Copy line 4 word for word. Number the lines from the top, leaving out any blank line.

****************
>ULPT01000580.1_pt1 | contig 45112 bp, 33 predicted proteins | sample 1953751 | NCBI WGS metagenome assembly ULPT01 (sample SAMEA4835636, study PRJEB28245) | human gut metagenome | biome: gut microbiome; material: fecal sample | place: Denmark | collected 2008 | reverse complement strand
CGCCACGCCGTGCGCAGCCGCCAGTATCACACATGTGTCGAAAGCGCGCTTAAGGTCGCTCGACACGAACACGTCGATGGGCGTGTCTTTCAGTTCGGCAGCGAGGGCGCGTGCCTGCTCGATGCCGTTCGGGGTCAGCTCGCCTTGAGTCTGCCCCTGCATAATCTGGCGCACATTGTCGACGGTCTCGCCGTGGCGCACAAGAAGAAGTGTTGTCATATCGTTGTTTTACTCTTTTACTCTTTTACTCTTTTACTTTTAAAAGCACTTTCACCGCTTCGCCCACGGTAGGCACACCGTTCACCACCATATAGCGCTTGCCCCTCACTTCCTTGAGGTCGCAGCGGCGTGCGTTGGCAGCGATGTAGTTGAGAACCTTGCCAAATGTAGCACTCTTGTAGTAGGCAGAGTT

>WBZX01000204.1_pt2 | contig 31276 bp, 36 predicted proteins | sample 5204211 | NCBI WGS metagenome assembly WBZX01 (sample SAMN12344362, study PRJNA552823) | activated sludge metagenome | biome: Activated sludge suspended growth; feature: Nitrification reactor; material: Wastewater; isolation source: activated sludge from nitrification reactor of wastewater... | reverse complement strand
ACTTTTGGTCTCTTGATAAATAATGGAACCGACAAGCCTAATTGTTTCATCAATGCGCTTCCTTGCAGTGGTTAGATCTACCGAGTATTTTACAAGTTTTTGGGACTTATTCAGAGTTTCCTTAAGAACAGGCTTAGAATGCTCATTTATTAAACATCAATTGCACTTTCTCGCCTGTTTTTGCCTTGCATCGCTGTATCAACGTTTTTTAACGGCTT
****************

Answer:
ACTTTTGGTCTCTTGATAAATAATGGAACCGACAAGCCTAATTGTTTCATCAATGCGCTTCCTTGCAGTGGTTAGATCTACCGAGTATTTTACAAGTTTTTGGGACTTATTCAGAGTTTCCTTAAGAACAGGCTTAGAATGCTCATTTATTAAACATCAATTGCACTTTCTCGCCTGTTTTTGCCTTGCATCGCTGTATCAACGTTTTTTAACGGCTT